Fueled by a cocktail of slick trading apps and social-media hype, retail trading has soared since competition between brokerages squashed commissions in 2019. Stocks were the focus initially. But these days much of the excitement appears to be in options, which offer a cheap way for traders to bet on a stock going up or down in price without having to actually purchase the shares.
By one measure, options activity in the US is on track to exceed that of the stock market for the first time: The average daily notional value of traded single-stock options has risen to more than $450 billion this year, compared with about $405 billion for stocks, according to Cboe Global Markets data. The notional value is the trading volume multiplied by the spot price.
Make no mistake—institutional investors are still heavy hitters in options contracts, which give traders the right, but not the obligation, to buy or sell an asset at a certain price.
Sometimes investors use these derivatives to hedge: An options contract can be used as an insurance policy in case an asset falls in value, for example. Options also are a cheap way to speculate. A contract betting on a stock to rise to a certain price within a week (a weekly call option) can cost a few dollars or less. But while these options don’t cost very much, they’re also not very likely to pay out.
Why is options trading so popular?
Options contain leverage that can magnify investment gains (and losses). A typical contract gives the trader the option to buy or sell 100 shares of a stock, for a fraction of the money it would take to actually buy 100 shares of that stock.
Buying and selling of options has roughly quadrupled during the past five years, the Wall Street Journal reports, citing Cboe data. Legions of armchair investors, fanned by posts on Reddit and TikTok, are probably chasing a dopamine high as much as they are chasing dollar signs.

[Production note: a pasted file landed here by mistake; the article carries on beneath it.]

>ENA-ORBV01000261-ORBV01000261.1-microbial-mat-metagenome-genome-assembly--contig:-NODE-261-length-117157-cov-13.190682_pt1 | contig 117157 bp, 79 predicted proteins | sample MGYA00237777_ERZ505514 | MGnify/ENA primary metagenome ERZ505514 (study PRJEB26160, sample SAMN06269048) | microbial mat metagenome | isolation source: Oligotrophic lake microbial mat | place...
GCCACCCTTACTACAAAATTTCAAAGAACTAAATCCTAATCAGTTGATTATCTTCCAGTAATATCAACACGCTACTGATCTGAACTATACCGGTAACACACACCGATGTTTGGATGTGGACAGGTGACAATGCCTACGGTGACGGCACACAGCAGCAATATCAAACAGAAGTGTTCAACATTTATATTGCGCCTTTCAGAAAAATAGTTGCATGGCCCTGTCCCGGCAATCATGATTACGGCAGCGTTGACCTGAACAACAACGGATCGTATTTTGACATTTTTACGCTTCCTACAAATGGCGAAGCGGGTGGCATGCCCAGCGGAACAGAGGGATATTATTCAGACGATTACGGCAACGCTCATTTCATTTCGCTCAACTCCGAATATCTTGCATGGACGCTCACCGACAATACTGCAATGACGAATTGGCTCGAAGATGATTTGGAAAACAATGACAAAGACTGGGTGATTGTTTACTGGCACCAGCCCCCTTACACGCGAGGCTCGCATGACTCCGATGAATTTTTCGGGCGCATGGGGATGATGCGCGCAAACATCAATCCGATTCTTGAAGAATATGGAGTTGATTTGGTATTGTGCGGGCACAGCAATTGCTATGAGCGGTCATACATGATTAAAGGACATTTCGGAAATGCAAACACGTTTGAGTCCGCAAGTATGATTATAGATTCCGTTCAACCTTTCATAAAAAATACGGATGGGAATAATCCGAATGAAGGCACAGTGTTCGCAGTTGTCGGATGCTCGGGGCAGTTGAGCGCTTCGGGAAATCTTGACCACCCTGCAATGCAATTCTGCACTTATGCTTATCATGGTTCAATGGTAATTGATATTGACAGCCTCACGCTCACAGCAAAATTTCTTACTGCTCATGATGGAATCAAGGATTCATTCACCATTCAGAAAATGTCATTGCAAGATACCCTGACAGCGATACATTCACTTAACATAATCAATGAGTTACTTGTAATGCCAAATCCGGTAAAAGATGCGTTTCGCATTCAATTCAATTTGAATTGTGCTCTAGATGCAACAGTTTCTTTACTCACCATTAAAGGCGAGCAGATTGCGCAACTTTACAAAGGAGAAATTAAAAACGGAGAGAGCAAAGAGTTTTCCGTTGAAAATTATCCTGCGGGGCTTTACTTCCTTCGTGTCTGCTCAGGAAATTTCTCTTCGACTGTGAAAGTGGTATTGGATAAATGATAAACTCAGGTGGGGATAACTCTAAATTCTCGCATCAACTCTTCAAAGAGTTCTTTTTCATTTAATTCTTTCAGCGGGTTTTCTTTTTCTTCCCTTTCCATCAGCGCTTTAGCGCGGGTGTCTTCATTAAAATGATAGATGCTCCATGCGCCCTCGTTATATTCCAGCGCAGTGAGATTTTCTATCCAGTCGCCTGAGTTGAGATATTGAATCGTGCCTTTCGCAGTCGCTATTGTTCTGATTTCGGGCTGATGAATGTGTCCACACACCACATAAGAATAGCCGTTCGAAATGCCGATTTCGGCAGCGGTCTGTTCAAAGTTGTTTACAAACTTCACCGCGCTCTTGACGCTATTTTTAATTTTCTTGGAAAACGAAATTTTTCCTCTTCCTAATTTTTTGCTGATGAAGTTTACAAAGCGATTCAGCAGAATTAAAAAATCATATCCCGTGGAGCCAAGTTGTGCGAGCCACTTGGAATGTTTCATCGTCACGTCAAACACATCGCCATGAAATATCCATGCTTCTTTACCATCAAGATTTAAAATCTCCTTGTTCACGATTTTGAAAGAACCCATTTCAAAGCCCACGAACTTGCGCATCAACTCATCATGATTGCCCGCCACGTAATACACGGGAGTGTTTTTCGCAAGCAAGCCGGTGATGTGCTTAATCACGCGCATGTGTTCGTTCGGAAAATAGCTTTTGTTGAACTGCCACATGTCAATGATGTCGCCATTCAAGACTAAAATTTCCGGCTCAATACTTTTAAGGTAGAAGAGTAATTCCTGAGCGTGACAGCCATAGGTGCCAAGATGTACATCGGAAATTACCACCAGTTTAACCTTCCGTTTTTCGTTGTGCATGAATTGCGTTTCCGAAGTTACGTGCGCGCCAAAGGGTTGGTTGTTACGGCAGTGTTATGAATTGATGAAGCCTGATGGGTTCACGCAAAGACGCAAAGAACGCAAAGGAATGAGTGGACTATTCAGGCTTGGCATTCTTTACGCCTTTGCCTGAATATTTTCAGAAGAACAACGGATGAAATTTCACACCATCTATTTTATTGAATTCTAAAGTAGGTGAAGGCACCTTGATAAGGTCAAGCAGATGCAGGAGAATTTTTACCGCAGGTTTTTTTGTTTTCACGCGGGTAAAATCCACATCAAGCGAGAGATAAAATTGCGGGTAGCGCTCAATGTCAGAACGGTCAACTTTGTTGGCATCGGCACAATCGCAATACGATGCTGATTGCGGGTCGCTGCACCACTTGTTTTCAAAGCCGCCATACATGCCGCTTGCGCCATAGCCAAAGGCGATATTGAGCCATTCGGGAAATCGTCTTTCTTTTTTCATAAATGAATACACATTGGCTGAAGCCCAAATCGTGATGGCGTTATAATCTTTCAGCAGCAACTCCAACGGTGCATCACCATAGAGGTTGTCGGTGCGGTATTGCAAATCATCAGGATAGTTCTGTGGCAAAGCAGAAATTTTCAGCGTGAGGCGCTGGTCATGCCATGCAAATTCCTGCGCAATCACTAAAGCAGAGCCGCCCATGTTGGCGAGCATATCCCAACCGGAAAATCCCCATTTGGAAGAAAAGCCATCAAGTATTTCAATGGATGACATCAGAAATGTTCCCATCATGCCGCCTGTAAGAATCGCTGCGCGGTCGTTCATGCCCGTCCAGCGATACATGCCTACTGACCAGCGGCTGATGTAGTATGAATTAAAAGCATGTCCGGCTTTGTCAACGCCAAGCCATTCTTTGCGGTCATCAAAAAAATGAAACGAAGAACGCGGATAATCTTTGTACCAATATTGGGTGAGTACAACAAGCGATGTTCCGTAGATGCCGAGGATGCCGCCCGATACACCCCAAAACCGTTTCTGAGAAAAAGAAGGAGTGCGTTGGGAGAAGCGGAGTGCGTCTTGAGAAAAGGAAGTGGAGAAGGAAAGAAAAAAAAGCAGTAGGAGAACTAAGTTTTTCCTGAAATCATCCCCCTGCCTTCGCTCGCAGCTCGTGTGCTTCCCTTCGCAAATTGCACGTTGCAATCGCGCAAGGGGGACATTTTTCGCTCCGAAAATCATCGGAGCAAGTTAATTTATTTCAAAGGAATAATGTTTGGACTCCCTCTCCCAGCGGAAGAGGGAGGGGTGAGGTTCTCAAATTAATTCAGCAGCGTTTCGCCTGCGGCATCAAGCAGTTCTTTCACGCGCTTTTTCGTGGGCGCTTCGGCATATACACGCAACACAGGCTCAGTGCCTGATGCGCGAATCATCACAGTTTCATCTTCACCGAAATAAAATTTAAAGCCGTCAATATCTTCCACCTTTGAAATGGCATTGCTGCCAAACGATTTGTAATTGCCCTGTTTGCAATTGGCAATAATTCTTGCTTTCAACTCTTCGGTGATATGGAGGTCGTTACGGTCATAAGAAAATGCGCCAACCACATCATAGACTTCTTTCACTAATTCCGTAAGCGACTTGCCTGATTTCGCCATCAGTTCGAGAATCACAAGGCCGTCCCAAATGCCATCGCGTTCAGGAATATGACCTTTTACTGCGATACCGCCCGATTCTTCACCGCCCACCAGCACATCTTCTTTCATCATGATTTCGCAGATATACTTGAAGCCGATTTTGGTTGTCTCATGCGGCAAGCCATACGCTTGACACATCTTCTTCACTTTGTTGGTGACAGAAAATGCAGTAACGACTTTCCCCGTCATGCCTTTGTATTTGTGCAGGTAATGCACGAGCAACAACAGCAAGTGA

The boom in options could be making financial markets more volatile, but it’s possible to overstate their influence. These derivatives were thought to have exacerbated the wild swings in GameStop shares, which in early 2021 became a battleground between retail traders and hedge funds. While trading in options linked to the video-game retailer did indeed skyrocket, a report by the US Securities and Exchange Commission found no evidence (pdf) of a popular theory that the options trading had unintended consequences on the share price from market makers racing to hedge the options activity (known as a gamma squeeze). Quartz reporting on Robinhood shares and options came to a similar conclusion.
But even if it doesn’t destabilize financial markets, the options boom risks burning armies of new traders when equity markets eventually change direction and US stocks finally cease setting new record highs. That could leave a new generation of investors sour on an important wealth generator.